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Latin American Construction Might Be Down, But It's Not Out

Joan R. Magee The Wall Street Journal
Latin American Construction Might Be Down, But It's Not Out - Latin American - Construction - Down - real estate - commercial - residential


NEW YORK (Dow Jones)--Not too long ago, real-estate development in Latin America was hot, foreign money was flowing in, and local companies were going public as the construction industry boomed.



The global credit crisis put the brakes on that euphoria, as seen in plummeting commercial and residential expansion, though not all countries in the region have been hit the same way.

One barometer of construction and development is cement output, which is set to decrease 4.1% this year in South America from the previous year. It will fall another 1.4% in 2010, according to a Portland Cement Association report released earlier this month.

The association predicted a 1.7% global decrease in cement consumption for 2009, with growth in China and India masking declines in both developed and developing markets.

Mexico, close to the U.S. both geographically and economically, is one of the worst-hit in the aftermath of the U.S. housing implosion. The country's growth decelerated to 1.3% in 2008 from 3.2% in 2007, and the economy is expected to contract by close to 6% this year.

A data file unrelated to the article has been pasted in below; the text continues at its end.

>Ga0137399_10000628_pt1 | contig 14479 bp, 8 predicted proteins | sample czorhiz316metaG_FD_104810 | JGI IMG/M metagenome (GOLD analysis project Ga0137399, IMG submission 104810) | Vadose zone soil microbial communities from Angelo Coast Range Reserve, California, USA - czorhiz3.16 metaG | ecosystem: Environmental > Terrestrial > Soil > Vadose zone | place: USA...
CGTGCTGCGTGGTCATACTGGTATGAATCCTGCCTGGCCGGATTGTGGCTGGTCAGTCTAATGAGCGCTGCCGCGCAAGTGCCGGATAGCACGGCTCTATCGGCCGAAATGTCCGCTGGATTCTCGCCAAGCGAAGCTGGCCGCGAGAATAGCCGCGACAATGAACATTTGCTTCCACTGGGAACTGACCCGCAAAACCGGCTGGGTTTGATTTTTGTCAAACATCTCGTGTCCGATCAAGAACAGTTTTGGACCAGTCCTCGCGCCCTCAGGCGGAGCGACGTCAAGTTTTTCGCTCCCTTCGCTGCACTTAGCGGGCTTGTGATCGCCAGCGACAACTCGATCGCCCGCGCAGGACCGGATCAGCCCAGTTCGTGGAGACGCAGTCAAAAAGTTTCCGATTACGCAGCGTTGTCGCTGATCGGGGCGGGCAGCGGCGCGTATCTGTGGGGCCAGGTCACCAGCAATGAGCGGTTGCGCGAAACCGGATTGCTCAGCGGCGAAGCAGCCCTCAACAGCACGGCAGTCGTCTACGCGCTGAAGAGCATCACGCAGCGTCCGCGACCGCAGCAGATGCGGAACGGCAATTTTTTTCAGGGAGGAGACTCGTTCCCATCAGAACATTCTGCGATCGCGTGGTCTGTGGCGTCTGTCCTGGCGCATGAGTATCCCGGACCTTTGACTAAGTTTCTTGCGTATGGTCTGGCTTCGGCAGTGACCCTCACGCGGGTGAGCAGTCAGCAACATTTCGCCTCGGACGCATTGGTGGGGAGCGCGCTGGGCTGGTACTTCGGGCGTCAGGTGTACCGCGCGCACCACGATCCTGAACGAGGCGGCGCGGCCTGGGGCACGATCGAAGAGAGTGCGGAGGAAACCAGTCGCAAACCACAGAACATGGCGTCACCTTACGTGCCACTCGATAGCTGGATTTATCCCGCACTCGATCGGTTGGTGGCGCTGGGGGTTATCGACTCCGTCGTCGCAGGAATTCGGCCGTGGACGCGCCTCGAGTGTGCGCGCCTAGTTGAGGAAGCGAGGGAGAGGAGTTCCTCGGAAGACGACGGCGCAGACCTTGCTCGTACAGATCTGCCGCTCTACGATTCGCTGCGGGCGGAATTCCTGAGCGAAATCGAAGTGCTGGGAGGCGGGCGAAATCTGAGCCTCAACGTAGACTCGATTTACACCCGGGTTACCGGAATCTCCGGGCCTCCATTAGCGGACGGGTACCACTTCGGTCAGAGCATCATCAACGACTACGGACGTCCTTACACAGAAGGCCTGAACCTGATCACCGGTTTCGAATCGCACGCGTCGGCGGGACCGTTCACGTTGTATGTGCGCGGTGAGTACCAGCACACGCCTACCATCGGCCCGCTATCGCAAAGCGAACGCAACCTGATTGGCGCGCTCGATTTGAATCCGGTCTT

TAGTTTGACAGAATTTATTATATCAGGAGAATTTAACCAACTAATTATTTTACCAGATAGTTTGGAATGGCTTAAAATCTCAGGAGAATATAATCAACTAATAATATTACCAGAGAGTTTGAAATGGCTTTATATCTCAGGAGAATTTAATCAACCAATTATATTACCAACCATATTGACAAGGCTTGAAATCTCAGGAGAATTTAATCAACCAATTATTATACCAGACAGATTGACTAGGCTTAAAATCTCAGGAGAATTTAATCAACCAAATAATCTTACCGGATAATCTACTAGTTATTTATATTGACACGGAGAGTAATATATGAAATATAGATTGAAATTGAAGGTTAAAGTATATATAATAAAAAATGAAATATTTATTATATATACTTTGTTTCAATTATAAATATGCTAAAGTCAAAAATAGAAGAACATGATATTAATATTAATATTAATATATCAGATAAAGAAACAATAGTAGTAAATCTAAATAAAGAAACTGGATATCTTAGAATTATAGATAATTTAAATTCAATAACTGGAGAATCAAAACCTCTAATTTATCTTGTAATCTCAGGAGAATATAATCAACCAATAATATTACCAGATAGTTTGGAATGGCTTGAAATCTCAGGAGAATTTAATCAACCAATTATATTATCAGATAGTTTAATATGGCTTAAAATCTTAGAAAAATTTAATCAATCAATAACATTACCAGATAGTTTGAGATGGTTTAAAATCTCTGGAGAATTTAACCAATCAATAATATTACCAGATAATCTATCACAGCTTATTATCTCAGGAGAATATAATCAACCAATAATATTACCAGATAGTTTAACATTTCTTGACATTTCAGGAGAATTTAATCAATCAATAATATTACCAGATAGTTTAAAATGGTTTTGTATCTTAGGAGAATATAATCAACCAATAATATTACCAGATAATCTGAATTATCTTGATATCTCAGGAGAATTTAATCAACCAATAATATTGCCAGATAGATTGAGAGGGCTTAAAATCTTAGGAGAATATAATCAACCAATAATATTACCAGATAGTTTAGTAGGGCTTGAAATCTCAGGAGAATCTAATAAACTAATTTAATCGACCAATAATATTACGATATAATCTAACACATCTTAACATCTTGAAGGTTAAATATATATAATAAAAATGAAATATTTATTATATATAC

Mexican Finance Minister Agustin Carstens recently said demand for housing this year will likely fall 7.1% from 2008, even though available financing will be up 2.5%.

The government's National Infrastructure Program calls for public and private investment of around $40 billion a year between 2007 and 2012. And while private investment is down sharply in the current recession, public investment has filled some of the gap, thanks to counter-cyclical government spending.

Public support for infrastructure has been such that shareholders of construction firm Empresas ICA (ICA) have approved a plan to sell up to $350 million in shares to finance infrastructure projects that are already under way or ones the company plans to bid on. And Desarrolladora Homex (HXM), one of the largest Mexican home-building companies, said it expects 8% to 10% revenue growth this year. 


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